This is completely backwards. From the city’s perspective, the Grain Exchange building is the best and most preferable use of land of the three, while the surface lot is the least. And yet, looking at the tax figures one would think exactly the opposite. By simply taxing land at a higher rate than improvements, owners would be motivated to maximize the productivity of land. Parking lots would still exist of course, but they would be condensed into above- or underground garages rather than in mile-long parking corridors. In this way, by removing the penalty for production and development, two-rate taxation is actually a form of economic stimulus.

But two-rate taxation is about more than encouraging dense urban development and reducing sprawl. As Rick and Will Rybeck note in a recent essay, two-rate taxation also addresses the root cause of the boom-and-bust cycle of the real estate market:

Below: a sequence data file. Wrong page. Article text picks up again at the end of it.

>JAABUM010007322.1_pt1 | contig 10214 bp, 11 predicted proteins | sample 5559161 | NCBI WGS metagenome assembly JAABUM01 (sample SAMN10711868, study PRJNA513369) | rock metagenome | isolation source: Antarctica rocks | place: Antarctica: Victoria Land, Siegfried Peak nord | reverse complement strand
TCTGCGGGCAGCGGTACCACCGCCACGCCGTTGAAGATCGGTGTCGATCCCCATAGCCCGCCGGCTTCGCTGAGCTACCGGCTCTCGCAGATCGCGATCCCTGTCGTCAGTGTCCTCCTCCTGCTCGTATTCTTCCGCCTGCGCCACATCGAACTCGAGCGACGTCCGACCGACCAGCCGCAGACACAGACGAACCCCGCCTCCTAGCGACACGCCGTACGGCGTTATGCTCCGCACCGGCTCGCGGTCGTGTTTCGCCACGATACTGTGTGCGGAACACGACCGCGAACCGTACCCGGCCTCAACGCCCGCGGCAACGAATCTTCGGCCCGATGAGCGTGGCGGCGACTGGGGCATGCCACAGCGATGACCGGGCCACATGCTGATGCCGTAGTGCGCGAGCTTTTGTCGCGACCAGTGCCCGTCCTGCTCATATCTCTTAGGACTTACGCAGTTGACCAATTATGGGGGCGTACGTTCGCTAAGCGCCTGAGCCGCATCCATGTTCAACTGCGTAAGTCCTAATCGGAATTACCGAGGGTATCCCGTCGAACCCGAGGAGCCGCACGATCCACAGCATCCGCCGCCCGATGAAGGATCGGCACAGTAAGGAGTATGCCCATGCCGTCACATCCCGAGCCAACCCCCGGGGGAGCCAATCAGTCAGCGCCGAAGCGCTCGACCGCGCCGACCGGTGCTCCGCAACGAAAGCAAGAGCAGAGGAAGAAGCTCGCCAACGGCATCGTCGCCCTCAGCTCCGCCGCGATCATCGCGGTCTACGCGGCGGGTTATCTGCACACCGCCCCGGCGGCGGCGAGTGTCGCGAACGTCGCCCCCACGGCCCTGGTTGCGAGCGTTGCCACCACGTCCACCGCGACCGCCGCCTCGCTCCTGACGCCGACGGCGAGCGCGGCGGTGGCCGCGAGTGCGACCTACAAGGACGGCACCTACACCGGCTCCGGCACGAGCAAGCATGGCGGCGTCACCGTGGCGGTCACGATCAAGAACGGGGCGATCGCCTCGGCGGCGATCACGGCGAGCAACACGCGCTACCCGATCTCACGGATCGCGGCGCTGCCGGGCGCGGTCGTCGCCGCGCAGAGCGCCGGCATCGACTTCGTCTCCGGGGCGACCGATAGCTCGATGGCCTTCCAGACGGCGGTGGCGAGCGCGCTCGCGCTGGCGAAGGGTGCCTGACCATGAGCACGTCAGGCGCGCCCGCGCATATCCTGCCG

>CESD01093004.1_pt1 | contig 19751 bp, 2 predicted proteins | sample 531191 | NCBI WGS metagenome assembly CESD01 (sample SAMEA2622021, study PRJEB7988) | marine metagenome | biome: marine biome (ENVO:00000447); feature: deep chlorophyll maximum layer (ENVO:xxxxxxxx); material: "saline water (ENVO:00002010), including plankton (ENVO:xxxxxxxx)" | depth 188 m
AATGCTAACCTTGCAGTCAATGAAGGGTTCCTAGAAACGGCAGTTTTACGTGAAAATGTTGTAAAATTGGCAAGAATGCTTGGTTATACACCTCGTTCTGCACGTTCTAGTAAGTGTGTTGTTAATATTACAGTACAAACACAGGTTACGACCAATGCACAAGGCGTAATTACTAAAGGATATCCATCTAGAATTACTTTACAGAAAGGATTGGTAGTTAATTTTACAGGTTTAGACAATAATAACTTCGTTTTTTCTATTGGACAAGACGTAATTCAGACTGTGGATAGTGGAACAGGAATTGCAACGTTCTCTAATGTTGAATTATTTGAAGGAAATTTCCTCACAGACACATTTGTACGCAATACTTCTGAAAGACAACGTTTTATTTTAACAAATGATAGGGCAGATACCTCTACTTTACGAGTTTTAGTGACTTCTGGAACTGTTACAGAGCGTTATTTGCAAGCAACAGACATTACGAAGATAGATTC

Higher land taxes discourage land speculation by making it less profitable. Prior to the Great Depression, there was a nationwide real estate boom and bust. Not surprisingly, land values in major U.S. cities declined drastically. Between 1930 and 1940, land values declined in New York, 21 percent; Milwaukee, 25 percent; Cincinnati, 26 percent; New Orleans, 27 percent; Cleveland, 46 percent; Los Angeles, 50 percent, and Detroit, 58 percent.

But Pittsburgh adopted a two-rate property tax in 1914. As evidence that this reform reduces speculation, Pittsburgh’s decline in total land values was only 11 percent between 1930 and 1940.

After increasing the tax differential between land and building taxes in the late 1970s (land was taxed at a rate 5.77 times higher than buildings), Pittsburgh also saw significantly increased development activity at a time when most cities its size were experiencing declines.